## IOI '95 Practice Task 3 - Bar Codes

View as PDF

Points: 12 (partial)
Time limit: 1.0s
Memory limit: 8M

Problem type
##### IOI '95 - Eindhoven, Netherlands

A bar-code symbol consists of alternating dark and light bars, starting with a dark bar on the left. Each bar is a number of units wide. Figure 1 shows a bar-code symbol consisting of bars that extend over units. Figure 1: Four fences and some of their letter strings (joints not to scale)

In general, the bar code  is the set of all symbols with bars that together extend over exactly units, each bar being at most units wide. For instance, the symbol in Figure 1 belongs to  but not to  .

0: 1000100  |  8: 1100100
1: 1000110  |  9: 1100110
2: 1001000  | 10: 1101000
3: 1001100  | 11: 1101100
4: 1001110  | 12: 1101110
5: 1011000  | 13: 1110010
6: 1011100  | 14: 1110100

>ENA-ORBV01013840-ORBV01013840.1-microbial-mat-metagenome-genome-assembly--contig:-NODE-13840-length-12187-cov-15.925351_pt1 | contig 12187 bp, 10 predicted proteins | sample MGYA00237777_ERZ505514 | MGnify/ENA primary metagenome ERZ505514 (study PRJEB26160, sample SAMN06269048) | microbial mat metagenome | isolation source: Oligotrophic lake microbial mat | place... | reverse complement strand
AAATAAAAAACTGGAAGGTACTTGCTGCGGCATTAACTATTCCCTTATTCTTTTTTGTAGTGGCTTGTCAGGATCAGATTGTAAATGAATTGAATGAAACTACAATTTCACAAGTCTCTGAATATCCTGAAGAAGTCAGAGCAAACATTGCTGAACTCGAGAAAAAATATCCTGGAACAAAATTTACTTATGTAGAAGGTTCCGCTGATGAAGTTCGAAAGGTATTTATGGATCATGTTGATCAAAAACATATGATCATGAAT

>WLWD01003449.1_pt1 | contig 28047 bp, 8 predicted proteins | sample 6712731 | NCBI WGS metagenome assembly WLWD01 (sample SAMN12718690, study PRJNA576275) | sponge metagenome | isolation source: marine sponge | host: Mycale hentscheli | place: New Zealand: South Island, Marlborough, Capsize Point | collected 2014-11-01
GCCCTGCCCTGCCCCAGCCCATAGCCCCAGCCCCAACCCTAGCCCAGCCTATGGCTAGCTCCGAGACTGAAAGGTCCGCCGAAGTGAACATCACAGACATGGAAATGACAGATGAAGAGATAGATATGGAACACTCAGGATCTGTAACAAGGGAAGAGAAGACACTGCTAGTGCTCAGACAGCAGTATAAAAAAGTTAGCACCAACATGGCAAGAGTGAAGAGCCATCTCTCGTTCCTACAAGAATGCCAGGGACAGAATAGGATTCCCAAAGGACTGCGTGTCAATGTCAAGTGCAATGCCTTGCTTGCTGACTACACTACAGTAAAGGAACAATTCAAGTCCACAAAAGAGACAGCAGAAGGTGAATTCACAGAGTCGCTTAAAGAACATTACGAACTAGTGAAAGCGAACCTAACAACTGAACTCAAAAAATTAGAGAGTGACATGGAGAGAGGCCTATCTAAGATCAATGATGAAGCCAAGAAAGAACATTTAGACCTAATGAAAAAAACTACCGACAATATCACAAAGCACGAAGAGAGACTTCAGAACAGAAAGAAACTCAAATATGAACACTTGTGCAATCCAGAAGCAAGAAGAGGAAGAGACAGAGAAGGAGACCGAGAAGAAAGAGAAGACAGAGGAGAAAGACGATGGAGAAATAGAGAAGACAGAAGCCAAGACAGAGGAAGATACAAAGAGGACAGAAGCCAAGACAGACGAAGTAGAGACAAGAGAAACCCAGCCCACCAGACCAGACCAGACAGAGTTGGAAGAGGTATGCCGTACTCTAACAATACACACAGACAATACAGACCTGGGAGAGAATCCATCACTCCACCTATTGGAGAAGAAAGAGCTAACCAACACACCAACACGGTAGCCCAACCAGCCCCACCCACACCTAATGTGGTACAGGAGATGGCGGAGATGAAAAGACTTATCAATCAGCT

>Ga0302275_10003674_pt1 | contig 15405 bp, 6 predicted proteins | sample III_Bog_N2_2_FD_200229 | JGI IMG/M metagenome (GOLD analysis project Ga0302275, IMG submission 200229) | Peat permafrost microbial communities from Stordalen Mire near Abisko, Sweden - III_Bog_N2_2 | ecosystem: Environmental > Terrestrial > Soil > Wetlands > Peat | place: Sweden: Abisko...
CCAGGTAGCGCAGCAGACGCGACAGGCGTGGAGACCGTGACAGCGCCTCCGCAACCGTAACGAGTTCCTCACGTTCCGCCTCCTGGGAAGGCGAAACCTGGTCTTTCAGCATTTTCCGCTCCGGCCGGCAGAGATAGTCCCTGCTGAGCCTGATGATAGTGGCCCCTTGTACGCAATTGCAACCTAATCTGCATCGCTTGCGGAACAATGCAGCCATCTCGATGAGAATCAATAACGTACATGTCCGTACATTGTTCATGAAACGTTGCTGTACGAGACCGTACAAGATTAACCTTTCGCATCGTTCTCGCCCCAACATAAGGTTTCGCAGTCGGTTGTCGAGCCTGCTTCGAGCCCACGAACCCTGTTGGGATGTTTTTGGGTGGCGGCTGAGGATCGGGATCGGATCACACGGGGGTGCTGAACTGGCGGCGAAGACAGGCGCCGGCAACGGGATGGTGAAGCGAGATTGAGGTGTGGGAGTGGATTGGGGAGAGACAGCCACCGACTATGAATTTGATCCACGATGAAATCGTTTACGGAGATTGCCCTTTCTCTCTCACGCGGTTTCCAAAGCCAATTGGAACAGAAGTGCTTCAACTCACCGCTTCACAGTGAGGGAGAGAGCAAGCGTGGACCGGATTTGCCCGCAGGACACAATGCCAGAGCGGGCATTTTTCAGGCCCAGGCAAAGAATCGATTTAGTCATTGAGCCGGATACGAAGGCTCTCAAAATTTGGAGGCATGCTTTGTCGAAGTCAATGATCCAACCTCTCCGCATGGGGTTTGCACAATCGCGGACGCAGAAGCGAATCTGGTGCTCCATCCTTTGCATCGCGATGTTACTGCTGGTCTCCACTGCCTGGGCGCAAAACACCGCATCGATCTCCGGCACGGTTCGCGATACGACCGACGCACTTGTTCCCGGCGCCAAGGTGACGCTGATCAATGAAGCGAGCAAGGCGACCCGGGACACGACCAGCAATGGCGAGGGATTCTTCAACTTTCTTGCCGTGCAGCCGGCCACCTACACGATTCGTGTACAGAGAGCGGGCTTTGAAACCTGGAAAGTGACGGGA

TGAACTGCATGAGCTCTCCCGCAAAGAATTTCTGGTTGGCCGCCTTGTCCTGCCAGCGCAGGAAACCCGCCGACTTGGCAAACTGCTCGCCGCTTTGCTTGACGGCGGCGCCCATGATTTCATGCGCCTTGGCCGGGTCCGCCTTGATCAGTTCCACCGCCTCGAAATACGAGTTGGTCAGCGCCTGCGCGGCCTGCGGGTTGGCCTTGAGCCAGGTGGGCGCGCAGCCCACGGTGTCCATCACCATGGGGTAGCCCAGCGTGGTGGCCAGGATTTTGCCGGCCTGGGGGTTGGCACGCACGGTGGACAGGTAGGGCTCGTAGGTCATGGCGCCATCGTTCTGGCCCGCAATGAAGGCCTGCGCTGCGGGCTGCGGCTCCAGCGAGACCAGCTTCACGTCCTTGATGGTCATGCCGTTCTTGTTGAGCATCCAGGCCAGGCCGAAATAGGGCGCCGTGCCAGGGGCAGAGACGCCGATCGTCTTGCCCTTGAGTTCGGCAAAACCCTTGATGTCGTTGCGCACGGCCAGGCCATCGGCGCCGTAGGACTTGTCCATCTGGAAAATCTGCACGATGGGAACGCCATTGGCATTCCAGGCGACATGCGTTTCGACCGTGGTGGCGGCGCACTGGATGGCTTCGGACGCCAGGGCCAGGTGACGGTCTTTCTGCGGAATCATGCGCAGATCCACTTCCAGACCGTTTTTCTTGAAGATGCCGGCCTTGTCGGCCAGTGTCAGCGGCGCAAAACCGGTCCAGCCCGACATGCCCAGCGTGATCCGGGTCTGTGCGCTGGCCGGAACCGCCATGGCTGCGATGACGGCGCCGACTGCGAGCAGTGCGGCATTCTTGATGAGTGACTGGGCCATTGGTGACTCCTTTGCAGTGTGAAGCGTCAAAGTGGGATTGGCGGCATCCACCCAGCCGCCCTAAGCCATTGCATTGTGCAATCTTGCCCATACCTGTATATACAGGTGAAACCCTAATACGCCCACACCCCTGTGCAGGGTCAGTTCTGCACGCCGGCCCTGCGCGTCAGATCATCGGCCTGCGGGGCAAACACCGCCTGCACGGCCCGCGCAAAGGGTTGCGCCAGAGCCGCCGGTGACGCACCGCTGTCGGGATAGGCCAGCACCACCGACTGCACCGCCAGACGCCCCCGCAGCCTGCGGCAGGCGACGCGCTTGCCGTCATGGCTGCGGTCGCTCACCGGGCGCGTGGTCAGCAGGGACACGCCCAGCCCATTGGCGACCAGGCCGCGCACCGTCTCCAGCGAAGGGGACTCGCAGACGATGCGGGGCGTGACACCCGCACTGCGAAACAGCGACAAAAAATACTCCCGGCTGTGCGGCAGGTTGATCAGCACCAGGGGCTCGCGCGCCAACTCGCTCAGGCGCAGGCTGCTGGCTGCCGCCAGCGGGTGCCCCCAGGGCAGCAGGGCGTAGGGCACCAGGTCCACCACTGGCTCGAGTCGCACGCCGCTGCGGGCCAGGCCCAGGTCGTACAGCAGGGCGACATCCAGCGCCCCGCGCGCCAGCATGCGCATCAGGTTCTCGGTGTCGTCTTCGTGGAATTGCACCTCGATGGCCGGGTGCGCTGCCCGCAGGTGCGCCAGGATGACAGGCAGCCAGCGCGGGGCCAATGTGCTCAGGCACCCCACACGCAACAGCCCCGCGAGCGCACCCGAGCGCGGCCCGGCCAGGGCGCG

7: 1100010  | 15: 1110110
Figure 2: All symbols of BC(7, 4, 3)

Figure 2 shows all 16 symbols in  . Each 1 represents a dark unit, each 0 a light unit. The symbols appear in lexicographic (dictionary) order. The number on the left of the colon (:) is the rank of the symbol. The symbol in Figure 1 has rank in  .

#### Input Specification

The first line of input contains the numbers , , and  . On the second line is a number  . The following lines each contain some symbol in  , represented by 0s and 1s as in Figure 2.

#### Output Specification

On the first line of output your program should write the total number of symbols in  (Subtask A). On each of the following lines, it should write the rank of the corresponding symbol in the input (Subtask B).

#### Sample Input

7 4 3
5
1001110
1110110
1001100
1001110
1000100

#### Sample Output

16
4
15
3
4
0

## Comments

There are no comments at the moment.